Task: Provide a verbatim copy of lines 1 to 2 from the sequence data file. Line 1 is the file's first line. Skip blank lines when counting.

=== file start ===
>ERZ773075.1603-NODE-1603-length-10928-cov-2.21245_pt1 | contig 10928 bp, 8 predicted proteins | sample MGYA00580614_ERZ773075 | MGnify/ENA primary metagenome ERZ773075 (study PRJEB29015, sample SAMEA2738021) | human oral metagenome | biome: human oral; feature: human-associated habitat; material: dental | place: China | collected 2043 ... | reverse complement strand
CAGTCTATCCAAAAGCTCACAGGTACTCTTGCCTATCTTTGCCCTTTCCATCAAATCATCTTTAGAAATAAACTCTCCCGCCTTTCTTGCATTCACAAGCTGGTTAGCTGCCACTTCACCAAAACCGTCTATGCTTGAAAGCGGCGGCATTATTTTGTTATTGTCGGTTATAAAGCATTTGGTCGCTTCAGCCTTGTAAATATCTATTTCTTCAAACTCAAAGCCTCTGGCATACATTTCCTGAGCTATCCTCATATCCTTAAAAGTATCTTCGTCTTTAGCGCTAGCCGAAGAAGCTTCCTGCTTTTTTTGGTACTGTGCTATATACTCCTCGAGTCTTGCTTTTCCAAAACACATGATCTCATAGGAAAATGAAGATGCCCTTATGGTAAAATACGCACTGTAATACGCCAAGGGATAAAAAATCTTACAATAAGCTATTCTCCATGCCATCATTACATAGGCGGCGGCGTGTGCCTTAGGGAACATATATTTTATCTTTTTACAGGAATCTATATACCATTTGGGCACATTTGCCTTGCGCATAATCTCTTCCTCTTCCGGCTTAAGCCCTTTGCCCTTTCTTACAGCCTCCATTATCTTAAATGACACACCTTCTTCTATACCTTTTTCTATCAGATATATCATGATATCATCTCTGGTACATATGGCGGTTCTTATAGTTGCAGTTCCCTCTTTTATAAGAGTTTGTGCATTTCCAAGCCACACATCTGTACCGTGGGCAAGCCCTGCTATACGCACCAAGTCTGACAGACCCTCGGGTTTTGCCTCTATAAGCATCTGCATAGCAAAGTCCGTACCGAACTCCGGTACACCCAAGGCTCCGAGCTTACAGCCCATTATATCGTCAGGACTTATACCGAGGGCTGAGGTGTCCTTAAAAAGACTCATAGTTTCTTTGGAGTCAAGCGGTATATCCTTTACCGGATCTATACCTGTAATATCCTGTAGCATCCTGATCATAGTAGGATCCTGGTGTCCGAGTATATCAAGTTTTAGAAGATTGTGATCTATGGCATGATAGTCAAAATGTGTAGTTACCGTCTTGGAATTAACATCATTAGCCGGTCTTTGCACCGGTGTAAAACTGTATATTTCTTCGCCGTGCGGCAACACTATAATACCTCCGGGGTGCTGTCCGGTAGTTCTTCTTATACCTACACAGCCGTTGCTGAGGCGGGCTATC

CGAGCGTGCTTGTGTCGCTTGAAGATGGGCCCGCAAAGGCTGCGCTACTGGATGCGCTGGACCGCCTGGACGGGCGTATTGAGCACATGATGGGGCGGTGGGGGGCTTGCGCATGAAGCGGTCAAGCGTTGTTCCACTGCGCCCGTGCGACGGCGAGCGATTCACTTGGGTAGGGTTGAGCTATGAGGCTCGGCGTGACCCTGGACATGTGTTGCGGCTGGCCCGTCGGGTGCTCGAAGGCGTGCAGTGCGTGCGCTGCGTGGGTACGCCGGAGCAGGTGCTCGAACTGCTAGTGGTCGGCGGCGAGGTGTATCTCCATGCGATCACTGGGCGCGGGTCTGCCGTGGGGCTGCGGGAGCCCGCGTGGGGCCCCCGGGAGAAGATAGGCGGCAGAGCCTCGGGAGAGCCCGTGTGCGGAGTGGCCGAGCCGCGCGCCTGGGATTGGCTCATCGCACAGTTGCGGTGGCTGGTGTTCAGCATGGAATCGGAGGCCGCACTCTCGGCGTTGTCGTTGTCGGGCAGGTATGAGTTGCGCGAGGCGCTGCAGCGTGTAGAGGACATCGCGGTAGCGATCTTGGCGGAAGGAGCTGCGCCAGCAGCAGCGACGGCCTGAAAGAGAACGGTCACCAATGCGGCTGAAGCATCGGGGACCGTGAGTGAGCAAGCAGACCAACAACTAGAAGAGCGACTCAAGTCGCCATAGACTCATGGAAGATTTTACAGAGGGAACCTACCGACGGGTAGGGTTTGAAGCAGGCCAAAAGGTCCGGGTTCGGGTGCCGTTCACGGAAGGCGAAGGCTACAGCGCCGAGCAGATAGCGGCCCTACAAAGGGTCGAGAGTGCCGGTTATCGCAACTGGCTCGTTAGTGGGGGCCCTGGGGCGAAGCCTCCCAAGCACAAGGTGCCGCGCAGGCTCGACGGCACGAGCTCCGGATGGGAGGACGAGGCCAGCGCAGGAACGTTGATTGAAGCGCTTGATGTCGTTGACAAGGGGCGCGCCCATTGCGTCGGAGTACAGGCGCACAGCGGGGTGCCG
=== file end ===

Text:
>ERZ773075.1603-NODE-1603-length-10928-cov-2.21245_pt1 | contig 10928 bp, 8 predicted proteins | sample MGYA00580614_ERZ773075 | MGnify/ENA primary metagenome ERZ773075 (study PRJEB29015, sample SAMEA2738021) | human oral metagenome | biome: human oral; feature: human-associated habitat; material: dental | place: China | collected 2043 ... | reverse complement strand
CAGTCTATCCAAAAGCTCACAGGTACTCTTGCCTATCTTTGCCCTTTCCATCAAATCATCTTTAGAAATAAACTCTCCCGCCTTTCTTGCATTCACAAGCTGGTTAGCTGCCACTTCACCAAAACCGTCTATGCTTGAAAGCGGCGGCATTATTTTGTTATTGTCGGTTATAAAGCATTTGGTCGCTTCAGCCTTGTAAATATCTATTTCTTCAAACTCAAAGCCTCTGGCATACATTTCCTGAGCTATCCTCATATCCTTAAAAGTATCTTCGTCTTTAGCGCTAGCCGAAGAAGCTTCCTGCTTTTTTTGGTACTGTGCTATATACTCCTCGAGTCTTGCTTTTCCAAAACACATGATCTCATAGGAAAATGAAGATGCCCTTATGGTAAAATACGCACTGTAATACGCCAAGGGATAAAAAATCTTACAATAAGCTATTCTCCATGCCATCATTACATAGGCGGCGGCGTGTGCCTTAGGGAACATATATTTTATCTTTTTACAGGAATCTATATACCATTTGGGCACATTTGCCTTGCGCATAATCTCTTCCTCTTCCGGCTTAAGCCCTTTGCCCTTTCTTACAGCCTCCATTATCTTAAATGACACACCTTCTTCTATACCTTTTTCTATCAGATATATCATGATATCATCTCTGGTACATATGGCGGTTCTTATAGTTGCAGTTCCCTCTTTTATAAGAGTTTGTGCATTTCCAAGCCACACATCTGTACCGTGGGCAAGCCCTGCTATACGCACCAAGTCTGACAGACCCTCGGGTTTTGCCTCTATAAGCATCTGCATAGCAAAGTCCGTACCGAACTCCGGTACACCCAAGGCTCCGAGCTTACAGCCCATTATATCGTCAGGACTTATACCGAGGGCTGAGGTGTCCTTAAAAAGACTCATAGTTTCTTTGGAGTCAAGCGGTATATCCTTTACCGGATCTATACCTGTAATATCCTGTAGCATCCTGATCATAGTAGGATCCTGGTGTCCGAGTATATCAAGTTTTAGAAGATTGTGATCTATGGCATGATAGTCAAAATGTGTAGTTACCGTCTTGGAATTAACATCATTAGCCGGTCTTTGCACCGGTGTAAAACTGTATATTTCTTCGCCGTGCGGCAACACTATAATACCTCCGGGGTGCTGTCCGGTAGTTCTTCTTATACCTACACAGCCGTTGCTGAGGCGGGCTATC